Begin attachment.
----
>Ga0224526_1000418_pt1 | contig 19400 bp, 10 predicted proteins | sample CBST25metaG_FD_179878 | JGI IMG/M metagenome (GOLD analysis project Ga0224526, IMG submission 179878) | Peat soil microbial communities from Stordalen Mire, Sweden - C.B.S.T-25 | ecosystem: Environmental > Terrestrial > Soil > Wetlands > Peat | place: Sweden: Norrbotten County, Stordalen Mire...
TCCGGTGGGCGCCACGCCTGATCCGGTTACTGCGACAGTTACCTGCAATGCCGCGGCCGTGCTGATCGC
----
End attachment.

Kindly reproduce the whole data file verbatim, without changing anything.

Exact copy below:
>Ga0224526_1000418_pt1 | contig 19400 bp, 10 predicted proteins | sample CBST25metaG_FD_179878 | JGI IMG/M metagenome (GOLD analysis project Ga0224526, IMG submission 179878) | Peat soil microbial communities from Stordalen Mire, Sweden - C.B.S.T-25 | ecosystem: Environmental > Terrestrial > Soil > Wetlands > Peat | place: Sweden: Norrbotten County, Stordalen Mire...
TCCGGTGGGCGCCACGCCTGATCCGGTTACTGCGACAGTTACCTGCAATGCCGCGGCCGTGCTGATCGC